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Axon 3.1 has been released! This release is packed with improvements and some exciting new features.
Some of the highlights:

Meet the new member in the Axon family: the Query Bus. We’ve had many questions about why this component wasn’t available. Until recently, we believed queries to be just-like-usual. However, we’ve noticed that queries have interesting patterns. The QueryBus makes these easy to use and, more importantly, completely location transparent. Give it a spin and let us know what you think.

Another addition that we had coming for a while is parallel processing on the TrackingProcessor. While it was limited to a single thread (and this a single active node) in 3.0, this release adds the possibility to define any number of segments that can be processed concurrently. It doesn’t matter whether these segments are processed by threads on the same machine, or on different machines. Check out the Configuration API to find out how you can activate parallel processing on your processor.

It is now possible to selectively route events through the entities in an Aggregate. Especially when an entity would refer to a list of Entities, it could feel awkward that each of those entities receives each event, even if only a single (specified) entity should receive it. The @AggregateMember annotation allows you to specify whether you want to publish to all child entities, or selectively.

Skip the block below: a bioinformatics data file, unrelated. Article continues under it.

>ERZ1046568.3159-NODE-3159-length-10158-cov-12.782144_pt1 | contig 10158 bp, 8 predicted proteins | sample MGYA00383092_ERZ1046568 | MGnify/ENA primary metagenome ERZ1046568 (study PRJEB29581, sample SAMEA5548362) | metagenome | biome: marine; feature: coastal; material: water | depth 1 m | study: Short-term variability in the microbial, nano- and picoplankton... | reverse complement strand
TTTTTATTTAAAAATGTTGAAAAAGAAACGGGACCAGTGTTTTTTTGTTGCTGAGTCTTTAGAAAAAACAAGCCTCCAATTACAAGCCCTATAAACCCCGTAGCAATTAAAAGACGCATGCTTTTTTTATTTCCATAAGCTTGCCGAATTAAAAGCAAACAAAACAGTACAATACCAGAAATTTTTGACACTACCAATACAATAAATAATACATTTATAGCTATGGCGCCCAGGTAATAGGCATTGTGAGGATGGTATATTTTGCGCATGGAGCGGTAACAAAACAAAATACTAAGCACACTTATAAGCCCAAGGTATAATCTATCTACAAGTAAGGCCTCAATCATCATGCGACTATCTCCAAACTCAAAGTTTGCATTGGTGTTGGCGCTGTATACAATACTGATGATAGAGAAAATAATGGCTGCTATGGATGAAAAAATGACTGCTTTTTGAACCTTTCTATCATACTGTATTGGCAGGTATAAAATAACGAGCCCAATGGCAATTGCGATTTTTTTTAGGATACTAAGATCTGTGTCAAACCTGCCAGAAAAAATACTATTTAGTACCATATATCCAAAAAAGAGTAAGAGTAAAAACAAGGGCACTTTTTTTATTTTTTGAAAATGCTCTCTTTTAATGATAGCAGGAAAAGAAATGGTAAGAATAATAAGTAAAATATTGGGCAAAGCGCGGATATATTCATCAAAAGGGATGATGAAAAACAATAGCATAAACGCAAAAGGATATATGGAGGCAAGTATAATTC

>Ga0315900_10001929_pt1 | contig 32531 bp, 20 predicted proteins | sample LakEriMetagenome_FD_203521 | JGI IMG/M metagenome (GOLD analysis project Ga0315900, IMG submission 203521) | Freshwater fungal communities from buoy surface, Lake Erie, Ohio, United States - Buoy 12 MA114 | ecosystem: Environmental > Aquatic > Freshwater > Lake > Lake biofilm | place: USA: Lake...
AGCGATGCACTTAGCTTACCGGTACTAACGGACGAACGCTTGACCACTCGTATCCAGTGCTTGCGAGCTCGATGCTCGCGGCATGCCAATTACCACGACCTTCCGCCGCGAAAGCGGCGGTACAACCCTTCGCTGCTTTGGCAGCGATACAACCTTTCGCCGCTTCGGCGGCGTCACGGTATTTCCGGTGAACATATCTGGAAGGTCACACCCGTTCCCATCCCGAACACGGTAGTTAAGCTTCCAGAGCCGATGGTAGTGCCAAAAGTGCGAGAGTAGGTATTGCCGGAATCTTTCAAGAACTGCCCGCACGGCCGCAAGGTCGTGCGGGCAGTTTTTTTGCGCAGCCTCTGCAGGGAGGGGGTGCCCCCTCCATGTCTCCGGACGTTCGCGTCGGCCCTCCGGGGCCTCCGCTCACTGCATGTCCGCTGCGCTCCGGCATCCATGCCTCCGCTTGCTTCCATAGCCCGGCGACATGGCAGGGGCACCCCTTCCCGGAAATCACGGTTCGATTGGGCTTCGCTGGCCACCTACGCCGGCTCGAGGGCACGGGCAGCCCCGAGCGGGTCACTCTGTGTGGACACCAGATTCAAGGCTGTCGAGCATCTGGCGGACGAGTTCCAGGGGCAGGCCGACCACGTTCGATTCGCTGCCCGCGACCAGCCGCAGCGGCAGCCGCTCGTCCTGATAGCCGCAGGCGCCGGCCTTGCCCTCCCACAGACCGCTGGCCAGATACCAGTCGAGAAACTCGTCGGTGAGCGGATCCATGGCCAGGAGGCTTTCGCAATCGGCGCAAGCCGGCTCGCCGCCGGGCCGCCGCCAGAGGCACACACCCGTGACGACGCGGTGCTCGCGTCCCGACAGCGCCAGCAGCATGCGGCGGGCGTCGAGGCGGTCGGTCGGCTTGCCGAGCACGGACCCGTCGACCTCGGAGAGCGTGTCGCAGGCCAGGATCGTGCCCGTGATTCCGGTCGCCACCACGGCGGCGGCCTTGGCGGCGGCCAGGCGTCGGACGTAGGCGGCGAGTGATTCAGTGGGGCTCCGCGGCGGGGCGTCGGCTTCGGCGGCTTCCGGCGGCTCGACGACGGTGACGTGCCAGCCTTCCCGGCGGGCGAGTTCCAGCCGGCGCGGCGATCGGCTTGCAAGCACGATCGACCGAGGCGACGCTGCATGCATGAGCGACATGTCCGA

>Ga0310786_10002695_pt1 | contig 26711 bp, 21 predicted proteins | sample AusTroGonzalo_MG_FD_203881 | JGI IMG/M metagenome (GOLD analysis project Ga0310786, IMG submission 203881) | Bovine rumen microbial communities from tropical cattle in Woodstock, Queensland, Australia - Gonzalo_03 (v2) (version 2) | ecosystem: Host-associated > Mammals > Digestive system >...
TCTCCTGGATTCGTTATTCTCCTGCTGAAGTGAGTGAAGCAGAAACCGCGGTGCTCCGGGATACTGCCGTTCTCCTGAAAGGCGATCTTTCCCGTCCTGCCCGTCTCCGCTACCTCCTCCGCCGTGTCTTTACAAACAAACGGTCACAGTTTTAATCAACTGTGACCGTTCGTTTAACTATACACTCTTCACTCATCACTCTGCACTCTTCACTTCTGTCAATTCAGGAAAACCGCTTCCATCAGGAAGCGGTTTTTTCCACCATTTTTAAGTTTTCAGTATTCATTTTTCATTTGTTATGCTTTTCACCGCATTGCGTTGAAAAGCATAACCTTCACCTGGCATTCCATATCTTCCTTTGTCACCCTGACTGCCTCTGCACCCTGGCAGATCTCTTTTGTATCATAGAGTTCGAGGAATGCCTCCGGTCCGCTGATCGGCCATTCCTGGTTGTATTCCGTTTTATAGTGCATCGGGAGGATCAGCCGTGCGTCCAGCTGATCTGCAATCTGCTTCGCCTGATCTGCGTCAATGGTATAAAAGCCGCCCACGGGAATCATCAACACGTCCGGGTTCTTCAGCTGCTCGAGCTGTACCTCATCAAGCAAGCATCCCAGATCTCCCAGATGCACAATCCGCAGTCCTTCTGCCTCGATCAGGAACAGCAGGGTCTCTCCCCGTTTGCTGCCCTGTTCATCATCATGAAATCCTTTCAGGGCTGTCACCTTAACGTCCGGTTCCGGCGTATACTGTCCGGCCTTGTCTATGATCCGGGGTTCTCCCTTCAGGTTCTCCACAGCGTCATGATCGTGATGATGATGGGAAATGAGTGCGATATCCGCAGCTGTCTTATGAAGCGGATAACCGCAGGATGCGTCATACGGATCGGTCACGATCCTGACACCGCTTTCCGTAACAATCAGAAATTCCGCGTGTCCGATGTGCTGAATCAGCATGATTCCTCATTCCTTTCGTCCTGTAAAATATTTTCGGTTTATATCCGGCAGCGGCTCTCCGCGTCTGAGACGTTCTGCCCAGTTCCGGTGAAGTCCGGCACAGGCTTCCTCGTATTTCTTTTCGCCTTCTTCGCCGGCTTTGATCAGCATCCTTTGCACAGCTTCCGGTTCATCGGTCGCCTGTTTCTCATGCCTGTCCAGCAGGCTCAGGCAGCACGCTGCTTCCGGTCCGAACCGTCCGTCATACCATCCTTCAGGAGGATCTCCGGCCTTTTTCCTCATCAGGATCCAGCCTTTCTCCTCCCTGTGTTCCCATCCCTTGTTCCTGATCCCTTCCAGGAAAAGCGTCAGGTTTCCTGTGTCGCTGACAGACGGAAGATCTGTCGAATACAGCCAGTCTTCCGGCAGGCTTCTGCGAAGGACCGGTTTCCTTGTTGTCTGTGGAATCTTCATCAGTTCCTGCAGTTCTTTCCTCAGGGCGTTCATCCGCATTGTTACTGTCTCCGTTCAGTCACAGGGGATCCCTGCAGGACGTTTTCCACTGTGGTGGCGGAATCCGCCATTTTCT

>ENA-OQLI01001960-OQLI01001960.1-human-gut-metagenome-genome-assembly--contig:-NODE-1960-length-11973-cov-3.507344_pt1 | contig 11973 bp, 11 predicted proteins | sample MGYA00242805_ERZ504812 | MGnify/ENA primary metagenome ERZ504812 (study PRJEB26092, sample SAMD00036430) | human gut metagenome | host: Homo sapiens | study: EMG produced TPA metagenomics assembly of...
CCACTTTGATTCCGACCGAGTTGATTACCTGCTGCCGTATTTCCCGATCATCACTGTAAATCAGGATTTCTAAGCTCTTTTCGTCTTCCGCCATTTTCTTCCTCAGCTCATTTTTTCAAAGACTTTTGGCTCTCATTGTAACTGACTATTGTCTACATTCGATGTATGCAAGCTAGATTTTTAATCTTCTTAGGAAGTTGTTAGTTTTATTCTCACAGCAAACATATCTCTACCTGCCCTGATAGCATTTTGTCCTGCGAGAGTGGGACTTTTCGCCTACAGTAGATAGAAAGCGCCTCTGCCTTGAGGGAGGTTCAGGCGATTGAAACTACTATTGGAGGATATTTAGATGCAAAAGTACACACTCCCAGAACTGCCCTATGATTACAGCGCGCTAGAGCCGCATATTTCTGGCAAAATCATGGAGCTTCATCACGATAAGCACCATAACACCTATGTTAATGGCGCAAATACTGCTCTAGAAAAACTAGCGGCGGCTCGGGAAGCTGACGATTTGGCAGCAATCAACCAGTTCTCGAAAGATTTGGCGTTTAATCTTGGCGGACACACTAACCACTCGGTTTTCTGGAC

The SagaConfiguration has been improved to allow more customizations without having to resort to building entire Processor configurations. This is also true for Spring Boot based configuration, where it is now easier to customize configuration for an @Saga annotated bean.

Another new feature is the ability to configure a separate event serializer in the Configuration API (or Spring Boot Autoconfiguration). This serializer would only be used to serialize events, while other components that are serialized (such as snapshots, Sagas, cache entries) use the generic serializer. This allows you to use a serializer that imposes less design restrictions on the classes to serialize, such as XStream, while also keeping control over how events are serialized and stored for the long term.

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